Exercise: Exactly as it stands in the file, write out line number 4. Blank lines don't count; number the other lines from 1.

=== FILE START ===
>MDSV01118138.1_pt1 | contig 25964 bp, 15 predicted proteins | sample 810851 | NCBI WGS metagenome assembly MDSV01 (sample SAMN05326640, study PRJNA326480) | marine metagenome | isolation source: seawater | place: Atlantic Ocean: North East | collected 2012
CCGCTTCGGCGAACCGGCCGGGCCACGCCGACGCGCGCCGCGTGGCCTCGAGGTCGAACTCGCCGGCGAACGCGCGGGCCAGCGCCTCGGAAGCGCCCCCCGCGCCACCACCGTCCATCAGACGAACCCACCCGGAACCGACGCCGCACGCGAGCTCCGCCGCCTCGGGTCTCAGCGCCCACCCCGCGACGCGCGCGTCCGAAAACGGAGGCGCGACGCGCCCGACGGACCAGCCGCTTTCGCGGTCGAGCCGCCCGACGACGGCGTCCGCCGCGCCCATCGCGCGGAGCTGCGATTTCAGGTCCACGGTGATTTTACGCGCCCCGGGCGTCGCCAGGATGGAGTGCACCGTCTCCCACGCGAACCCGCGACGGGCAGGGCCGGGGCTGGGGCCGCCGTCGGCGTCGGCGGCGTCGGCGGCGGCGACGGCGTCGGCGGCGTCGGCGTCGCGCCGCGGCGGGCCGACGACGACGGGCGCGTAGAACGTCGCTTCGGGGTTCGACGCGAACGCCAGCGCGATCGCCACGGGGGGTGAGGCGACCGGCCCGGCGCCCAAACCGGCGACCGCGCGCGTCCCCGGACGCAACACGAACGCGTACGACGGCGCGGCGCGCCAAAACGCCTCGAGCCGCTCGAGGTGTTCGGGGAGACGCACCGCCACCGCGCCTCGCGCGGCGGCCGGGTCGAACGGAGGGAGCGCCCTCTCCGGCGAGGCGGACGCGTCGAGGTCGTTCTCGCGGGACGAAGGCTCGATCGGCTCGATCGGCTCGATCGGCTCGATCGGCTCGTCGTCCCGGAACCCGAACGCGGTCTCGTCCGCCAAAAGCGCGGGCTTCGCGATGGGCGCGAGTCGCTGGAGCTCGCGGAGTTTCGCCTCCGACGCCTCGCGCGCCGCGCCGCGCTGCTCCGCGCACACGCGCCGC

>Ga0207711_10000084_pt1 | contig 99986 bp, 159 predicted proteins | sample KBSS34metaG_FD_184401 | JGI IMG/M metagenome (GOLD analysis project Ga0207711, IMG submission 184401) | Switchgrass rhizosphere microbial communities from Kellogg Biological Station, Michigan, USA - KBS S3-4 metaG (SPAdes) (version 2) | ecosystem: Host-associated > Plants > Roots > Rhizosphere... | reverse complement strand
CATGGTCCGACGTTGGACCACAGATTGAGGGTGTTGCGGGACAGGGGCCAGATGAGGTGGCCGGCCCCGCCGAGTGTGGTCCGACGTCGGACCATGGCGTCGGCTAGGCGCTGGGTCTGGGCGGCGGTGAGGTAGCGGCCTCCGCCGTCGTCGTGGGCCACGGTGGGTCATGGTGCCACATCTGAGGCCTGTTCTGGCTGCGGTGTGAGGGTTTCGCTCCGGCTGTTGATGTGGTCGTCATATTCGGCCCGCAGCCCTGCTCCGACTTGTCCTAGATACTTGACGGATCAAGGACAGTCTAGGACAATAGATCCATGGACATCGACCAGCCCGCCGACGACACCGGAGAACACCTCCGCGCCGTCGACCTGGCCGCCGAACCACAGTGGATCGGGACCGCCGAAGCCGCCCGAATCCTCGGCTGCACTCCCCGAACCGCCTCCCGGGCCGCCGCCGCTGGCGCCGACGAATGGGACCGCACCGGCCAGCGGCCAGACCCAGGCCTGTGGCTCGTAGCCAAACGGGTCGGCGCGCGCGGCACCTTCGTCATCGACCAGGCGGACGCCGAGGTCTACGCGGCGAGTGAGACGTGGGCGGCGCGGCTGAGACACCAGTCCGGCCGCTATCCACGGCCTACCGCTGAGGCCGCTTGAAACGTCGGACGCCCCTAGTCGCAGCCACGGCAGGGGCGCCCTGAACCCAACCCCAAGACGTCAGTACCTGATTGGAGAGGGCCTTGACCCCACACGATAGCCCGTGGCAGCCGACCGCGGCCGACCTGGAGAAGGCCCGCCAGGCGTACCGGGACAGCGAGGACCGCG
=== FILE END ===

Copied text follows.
CATGGTCCGACGTTGGACCACAGATTGAGGGTGTTGCGGGACAGGGGCCAGATGAGGTGGCCGGCCCCGCCGAGTGTGGTCCGACGTCGGACCATGGCGTCGGCTAGGCGCTGGGTCTGGGCGGCGGTGAGGTAGCGGCCTCCGCCGTCGTCGTGGGCCACGGTGGGTCATGGTGCCACATCTGAGGCCTGTTCTGGCTGCGGTGTGAGGGTTTCGCTCCGGCTGTTGATGTGGTCGTCATATTCGGCCCGCAGCCCTGCTCCGACTTGTCCTAGATACTTGACGGATCAAGGACAGTCTAGGACAATAGATCCATGGACATCGACCAGCCCGCCGACGACACCGGAGAACACCTCCGCGCCGTCGACCTGGCCGCCGAACCACAGTGGATCGGGACCGCCGAAGCCGCCCGAATCCTCGGCTGCACTCCCCGAACCGCCTCCCGGGCCGCCGCCGCTGGCGCCGACGAATGGGACCGCACCGGCCAGCGGCCAGACCCAGGCCTGTGGCTCGTAGCCAAACGGGTCGGCGCGCGCGGCACCTTCGTCATCGACCAGGCGGACGCCGAGGTCTACGCGGCGAGTGAGACGTGGGCGGCGCGGCTGAGACACCAGTCCGGCCGCTATCCACGGCCTACCGCTGAGGCCGCTTGAAACGTCGGACGCCCCTAGTCGCAGCCACGGCAGGGGCGCCCTGAACCCAACCCCAAGACGTCAGTACCTGATTGGAGAGGGCCTTGACCCCACACGATAGCCCGTGGCAGCCGACCGCGGCCGACCTGGAGAAGGCCCGCCAGGCGTACCGGGACAGCGAGGACCGCG